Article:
After shirking its responsibility for years, Michigan has agreed to resolve an environmental crisis it created in Flint, by replacing thousands of lead pipes that have poisoned the city’s water. That’s good news, but it’s shameful that it took a lawsuit to make it happen.

Last week, in settlement of a lawsuit brought by residents and public interest groups, Michigan agreed to spend $87 million in state and federal funds to undo that damage and replace about 18,000 pipes in the next three years. The state will also provide residents with filters and bottled water — delivering it within 24 hours of a request from people who cannot leave their homes — and pay for regular water testing.

Flint’s misfortune drew attention to the widespread problem of contamination of water systems. So the agreement serves as a reminder of the importance of the environmental laws and regulations that the Trump administration and Republicans in Congress have made it their mission to eviscerate.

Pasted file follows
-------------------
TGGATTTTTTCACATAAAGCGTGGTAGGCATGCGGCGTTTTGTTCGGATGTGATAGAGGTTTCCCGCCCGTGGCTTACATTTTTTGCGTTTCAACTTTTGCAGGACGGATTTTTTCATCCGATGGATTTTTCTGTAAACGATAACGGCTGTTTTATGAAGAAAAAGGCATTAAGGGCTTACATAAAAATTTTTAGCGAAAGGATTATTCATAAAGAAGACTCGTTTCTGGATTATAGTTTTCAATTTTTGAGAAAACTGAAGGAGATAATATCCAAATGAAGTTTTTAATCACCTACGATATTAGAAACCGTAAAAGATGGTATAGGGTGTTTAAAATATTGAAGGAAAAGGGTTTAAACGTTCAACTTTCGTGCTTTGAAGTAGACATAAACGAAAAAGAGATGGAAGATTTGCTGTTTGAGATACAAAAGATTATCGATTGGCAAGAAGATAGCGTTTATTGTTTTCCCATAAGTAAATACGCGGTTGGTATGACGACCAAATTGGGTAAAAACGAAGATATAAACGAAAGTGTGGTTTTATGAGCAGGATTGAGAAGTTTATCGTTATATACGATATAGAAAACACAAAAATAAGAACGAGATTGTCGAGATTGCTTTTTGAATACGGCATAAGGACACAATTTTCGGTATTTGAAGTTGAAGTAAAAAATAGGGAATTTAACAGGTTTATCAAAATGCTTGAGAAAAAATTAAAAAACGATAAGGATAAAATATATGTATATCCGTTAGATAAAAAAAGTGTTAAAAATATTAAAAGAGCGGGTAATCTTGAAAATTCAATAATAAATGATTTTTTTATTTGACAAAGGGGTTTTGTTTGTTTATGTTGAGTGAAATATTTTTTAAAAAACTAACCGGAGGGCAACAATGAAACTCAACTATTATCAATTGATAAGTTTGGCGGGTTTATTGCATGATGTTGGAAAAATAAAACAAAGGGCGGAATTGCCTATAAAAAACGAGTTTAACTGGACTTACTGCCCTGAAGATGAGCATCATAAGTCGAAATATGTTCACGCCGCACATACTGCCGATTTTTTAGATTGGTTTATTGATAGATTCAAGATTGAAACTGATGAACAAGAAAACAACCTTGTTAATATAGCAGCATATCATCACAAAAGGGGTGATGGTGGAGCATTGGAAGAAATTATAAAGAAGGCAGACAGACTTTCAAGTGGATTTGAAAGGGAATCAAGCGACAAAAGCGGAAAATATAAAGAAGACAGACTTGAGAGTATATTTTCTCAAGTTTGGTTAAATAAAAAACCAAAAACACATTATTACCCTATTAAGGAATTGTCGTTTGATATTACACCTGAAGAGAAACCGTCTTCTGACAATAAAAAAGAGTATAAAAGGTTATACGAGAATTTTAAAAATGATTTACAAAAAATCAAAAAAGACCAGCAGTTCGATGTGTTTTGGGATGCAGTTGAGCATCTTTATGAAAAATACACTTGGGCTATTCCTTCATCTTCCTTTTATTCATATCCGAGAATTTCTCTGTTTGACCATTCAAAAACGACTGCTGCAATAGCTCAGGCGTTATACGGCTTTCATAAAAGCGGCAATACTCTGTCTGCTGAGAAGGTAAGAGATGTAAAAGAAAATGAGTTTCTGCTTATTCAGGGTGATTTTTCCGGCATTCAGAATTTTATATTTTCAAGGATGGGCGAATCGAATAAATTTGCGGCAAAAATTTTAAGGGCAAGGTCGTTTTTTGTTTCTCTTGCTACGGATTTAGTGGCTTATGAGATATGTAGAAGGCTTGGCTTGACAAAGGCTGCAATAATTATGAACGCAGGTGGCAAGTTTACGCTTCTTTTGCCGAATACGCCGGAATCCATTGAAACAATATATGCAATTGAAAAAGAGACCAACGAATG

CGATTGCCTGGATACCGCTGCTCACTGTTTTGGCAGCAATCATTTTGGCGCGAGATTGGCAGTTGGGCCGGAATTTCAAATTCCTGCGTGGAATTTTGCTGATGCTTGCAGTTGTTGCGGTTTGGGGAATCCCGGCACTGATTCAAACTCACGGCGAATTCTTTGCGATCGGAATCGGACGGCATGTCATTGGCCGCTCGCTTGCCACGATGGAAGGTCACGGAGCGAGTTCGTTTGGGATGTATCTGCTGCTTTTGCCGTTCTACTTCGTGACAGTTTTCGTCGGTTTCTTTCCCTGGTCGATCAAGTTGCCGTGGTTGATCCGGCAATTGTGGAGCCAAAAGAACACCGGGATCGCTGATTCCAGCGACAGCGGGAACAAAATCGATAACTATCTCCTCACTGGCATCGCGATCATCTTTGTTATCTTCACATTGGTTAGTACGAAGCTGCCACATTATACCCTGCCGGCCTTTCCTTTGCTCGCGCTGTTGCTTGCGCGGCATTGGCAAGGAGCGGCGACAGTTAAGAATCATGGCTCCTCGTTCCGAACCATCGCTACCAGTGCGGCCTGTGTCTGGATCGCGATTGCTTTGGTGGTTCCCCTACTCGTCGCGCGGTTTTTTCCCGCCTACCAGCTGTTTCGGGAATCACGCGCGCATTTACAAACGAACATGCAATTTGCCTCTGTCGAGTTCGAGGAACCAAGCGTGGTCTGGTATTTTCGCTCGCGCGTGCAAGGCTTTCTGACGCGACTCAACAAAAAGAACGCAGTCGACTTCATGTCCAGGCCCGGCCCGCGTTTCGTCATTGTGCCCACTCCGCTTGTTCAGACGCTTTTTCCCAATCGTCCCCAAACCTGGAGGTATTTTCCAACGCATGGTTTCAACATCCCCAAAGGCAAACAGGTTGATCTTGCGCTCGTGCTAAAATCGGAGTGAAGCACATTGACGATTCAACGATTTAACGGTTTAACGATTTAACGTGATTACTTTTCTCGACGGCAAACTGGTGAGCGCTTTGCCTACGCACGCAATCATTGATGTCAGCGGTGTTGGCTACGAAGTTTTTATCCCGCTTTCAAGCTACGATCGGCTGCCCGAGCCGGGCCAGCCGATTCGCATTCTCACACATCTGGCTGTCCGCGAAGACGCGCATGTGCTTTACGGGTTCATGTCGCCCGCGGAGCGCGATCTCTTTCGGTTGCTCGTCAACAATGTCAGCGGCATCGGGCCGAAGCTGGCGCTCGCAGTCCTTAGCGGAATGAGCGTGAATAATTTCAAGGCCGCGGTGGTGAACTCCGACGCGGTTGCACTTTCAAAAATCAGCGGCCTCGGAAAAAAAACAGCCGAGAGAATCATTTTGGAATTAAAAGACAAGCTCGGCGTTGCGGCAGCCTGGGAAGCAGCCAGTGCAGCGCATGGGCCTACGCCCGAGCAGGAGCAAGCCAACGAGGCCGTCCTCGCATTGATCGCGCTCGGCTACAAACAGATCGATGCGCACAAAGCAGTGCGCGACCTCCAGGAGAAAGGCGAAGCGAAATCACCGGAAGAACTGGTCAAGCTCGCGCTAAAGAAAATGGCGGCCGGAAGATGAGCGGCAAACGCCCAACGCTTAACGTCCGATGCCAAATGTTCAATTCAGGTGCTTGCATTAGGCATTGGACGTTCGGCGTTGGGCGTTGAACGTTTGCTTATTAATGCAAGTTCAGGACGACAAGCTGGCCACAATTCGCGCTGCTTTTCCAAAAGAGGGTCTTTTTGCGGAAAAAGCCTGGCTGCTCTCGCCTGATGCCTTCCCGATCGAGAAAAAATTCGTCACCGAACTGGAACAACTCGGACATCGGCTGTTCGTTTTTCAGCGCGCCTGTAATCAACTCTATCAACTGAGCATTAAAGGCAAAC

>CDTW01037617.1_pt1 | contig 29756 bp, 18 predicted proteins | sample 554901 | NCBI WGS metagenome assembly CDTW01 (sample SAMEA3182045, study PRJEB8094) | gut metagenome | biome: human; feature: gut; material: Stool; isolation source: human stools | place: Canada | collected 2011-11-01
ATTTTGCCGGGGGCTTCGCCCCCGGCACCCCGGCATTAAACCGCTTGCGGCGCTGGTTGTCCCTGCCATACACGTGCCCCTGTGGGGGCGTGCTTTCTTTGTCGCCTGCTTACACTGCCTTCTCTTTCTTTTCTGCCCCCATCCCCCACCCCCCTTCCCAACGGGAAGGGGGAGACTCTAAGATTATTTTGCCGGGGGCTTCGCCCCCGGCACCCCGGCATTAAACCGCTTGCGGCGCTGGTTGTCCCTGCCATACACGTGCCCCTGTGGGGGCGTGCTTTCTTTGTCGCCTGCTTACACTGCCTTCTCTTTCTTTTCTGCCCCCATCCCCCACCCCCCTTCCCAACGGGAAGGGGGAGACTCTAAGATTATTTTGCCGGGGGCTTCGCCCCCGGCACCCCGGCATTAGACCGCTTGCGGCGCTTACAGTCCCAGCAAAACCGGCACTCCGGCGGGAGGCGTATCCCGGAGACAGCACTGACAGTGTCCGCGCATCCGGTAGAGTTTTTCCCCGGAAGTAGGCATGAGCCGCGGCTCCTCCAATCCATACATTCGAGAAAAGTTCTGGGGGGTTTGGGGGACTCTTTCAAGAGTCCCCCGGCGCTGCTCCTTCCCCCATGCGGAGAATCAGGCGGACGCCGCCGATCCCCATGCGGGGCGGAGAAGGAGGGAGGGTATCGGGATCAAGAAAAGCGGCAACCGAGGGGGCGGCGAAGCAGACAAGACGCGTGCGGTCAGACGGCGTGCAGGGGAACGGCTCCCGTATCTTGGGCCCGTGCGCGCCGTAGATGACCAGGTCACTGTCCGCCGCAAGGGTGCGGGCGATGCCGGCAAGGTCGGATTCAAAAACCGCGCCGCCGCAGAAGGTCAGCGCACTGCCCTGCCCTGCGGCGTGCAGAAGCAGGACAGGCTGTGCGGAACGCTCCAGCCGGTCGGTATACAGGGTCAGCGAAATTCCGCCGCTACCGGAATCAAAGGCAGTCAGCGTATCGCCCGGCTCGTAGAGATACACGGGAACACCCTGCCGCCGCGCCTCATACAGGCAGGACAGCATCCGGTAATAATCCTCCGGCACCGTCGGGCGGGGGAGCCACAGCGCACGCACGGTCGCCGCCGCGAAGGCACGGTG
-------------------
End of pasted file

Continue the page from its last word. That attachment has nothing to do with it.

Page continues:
While the Environmental Protection Agency’s response to the Flint crisis was not much better than the state’s, the president’s proposed 31 percent reduction in its budget would cripple its ability to respond aggressively to the next crisis, and his disdain for its work is unlikely to encourage vigorous oversight by regional officials.